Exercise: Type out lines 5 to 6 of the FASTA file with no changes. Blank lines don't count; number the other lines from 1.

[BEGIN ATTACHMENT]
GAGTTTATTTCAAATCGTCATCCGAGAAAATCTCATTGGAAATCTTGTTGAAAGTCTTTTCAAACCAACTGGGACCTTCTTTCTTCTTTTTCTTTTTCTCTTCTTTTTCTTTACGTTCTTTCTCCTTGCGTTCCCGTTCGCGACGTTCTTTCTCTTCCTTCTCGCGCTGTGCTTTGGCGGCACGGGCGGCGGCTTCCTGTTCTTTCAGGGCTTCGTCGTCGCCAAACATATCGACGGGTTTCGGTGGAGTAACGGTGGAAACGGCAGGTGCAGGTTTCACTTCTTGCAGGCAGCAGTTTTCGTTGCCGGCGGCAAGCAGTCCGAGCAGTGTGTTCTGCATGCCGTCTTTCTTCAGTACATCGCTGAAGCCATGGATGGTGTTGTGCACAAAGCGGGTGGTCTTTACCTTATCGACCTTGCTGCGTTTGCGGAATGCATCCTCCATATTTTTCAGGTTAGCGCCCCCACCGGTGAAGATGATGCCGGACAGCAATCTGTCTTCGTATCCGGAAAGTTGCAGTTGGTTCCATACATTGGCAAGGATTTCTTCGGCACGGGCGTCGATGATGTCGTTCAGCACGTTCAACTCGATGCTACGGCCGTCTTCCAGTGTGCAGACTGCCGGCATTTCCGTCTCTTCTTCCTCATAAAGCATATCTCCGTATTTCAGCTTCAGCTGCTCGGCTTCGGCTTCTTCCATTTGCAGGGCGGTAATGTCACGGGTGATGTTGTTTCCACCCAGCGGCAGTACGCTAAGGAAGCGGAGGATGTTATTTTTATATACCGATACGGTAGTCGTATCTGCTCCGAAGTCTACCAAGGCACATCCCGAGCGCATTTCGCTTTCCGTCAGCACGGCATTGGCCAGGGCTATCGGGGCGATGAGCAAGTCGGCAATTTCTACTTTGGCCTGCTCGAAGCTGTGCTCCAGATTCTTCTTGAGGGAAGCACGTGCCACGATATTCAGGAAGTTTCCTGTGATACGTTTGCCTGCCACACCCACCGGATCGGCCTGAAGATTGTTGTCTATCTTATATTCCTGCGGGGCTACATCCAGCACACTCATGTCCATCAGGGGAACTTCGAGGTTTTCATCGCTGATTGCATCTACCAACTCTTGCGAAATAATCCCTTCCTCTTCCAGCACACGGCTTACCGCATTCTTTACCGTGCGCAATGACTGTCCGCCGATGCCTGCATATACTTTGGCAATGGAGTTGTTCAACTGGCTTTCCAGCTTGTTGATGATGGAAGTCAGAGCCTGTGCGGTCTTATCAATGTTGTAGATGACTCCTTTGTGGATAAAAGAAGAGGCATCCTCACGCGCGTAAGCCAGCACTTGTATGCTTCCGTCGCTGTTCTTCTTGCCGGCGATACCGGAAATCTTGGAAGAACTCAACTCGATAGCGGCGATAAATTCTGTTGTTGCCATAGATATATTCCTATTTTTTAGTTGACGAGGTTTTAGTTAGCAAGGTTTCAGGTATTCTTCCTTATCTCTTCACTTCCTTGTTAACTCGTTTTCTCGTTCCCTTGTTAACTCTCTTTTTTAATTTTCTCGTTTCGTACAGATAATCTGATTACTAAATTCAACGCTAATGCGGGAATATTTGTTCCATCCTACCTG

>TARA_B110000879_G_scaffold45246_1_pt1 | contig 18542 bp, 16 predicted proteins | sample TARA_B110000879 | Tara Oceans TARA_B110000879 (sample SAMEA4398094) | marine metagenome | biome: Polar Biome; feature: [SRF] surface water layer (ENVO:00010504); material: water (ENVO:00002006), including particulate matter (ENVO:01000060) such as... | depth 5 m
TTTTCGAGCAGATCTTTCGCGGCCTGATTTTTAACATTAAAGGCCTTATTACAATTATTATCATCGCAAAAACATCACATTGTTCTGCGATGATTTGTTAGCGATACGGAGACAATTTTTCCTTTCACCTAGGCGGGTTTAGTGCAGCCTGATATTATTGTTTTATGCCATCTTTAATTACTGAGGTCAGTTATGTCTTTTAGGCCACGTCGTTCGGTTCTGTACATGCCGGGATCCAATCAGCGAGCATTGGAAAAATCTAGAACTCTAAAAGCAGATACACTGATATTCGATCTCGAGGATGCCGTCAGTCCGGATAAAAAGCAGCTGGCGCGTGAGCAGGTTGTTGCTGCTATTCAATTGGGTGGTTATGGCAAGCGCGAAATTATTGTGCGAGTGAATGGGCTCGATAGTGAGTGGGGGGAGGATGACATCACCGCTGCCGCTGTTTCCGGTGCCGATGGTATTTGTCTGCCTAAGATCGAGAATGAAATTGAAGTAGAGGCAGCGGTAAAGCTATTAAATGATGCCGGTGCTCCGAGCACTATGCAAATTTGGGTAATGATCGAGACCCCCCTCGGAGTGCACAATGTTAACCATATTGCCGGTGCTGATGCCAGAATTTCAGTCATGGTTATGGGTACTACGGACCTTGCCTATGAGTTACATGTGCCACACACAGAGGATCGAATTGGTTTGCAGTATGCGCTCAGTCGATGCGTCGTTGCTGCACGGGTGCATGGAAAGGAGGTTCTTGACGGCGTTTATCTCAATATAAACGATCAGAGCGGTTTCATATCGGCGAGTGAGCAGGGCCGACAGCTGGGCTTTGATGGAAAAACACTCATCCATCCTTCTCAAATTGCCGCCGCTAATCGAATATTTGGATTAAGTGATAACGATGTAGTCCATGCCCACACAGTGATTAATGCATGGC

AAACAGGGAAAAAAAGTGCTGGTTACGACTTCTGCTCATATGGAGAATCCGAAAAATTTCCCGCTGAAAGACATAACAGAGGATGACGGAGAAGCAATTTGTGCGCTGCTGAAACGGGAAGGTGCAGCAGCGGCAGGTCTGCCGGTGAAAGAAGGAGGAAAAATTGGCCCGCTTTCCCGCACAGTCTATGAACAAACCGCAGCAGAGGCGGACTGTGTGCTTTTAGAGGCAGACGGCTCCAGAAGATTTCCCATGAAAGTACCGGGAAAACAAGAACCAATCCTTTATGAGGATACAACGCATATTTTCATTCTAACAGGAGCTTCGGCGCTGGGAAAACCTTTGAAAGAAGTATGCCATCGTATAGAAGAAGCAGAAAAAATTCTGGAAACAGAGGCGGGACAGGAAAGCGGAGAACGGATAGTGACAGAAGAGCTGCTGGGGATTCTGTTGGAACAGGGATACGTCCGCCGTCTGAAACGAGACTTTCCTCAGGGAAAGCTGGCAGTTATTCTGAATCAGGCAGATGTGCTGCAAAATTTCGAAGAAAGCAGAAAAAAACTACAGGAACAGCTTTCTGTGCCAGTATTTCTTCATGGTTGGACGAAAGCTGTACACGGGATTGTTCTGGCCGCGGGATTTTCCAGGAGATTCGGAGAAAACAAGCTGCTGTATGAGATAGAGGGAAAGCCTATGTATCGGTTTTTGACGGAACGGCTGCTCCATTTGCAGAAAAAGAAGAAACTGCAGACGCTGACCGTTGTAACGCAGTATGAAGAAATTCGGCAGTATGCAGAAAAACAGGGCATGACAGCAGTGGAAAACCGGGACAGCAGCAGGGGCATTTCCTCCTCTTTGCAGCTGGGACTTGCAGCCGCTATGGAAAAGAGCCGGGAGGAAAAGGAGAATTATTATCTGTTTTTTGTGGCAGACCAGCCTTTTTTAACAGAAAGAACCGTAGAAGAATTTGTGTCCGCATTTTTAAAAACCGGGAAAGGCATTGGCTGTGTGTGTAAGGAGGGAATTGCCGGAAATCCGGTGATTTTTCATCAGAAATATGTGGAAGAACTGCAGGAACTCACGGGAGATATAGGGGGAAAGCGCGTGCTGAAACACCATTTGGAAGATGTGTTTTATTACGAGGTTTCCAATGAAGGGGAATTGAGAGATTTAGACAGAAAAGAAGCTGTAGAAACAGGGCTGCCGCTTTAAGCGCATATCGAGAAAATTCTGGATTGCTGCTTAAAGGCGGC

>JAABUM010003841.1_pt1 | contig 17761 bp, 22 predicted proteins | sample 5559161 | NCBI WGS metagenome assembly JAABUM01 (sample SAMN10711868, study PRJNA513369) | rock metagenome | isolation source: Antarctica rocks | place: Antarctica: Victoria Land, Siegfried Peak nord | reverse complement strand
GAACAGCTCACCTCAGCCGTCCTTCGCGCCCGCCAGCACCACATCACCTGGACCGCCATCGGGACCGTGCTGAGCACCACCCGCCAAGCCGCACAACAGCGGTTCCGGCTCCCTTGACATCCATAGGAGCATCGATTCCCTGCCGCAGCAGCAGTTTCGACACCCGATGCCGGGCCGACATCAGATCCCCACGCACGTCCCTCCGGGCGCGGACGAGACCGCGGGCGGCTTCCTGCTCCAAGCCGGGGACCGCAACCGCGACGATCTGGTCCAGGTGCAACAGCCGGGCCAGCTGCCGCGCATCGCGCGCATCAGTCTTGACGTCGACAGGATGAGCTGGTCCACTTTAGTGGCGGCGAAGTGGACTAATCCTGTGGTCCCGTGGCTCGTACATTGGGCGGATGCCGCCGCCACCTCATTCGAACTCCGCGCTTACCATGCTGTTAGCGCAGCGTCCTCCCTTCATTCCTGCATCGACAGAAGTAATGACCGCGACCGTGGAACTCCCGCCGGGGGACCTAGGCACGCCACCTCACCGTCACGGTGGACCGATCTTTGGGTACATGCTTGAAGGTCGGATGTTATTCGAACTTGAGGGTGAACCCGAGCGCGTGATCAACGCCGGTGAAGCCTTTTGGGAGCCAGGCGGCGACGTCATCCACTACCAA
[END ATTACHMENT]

>JAABUM010003841.1_pt1 | contig 17761 bp, 22 predicted proteins | sample 5559161 | NCBI WGS metagenome assembly JAABUM01 (sample SAMN10711868, study PRJNA513369) | rock metagenome | isolation source: Antarctica rocks | place: Antarctica: Victoria Land, Siegfried Peak nord | reverse complement strand
GAACAGCTCACCTCAGCCGTCCTTCGCGCCCGCCAGCACCACATCACCTGGACCGCCATCGGGACCGTGCTGAGCACCACCCGCCAAGCCGCACAACAGCGGTTCCGGCTCCCTTGACATCCATAGGAGCATCGATTCCCTGCCGCAGCAGCAGTTTCGACACCCGATGCCGGGCCGACATCAGATCCCCACGCACGTCCCTCCGGGCGCGGACGAGACCGCGGGCGGCTTCCTGCTCCAAGCCGGGGACCGCAACCGCGACGATCTGGTCCAGGTGCAACAGCCGGGCCAGCTGCCGCGCATCGCGCGCATCAGTCTTGACGTCGACAGGATGAGCTGGTCCACTTTAGTGGCGGCGAAGTGGACTAATCCTGTGGTCCCGTGGCTCGTACATTGGGCGGATGCCGCCGCCACCTCATTCGAACTCCGCGCTTACCATGCTGTTAGCGCAGCGTCCTCCCTTCATTCCTGCATCGACAGAAGTAATGACCGCGACCGTGGAACTCCCGCCGGGGGACCTAGGCACGCCACCTCACCGTCACGGTGGACCGATCTTTGGGTACATGCTTGAAGGTCGGATGTTATTCGAACTTGAGGGTGAACCCGAGCGCGTGATCAACGCCGGTGAAGCCTTTTGGGAGCCAGGCGGCGACGTCATCCACTACCAA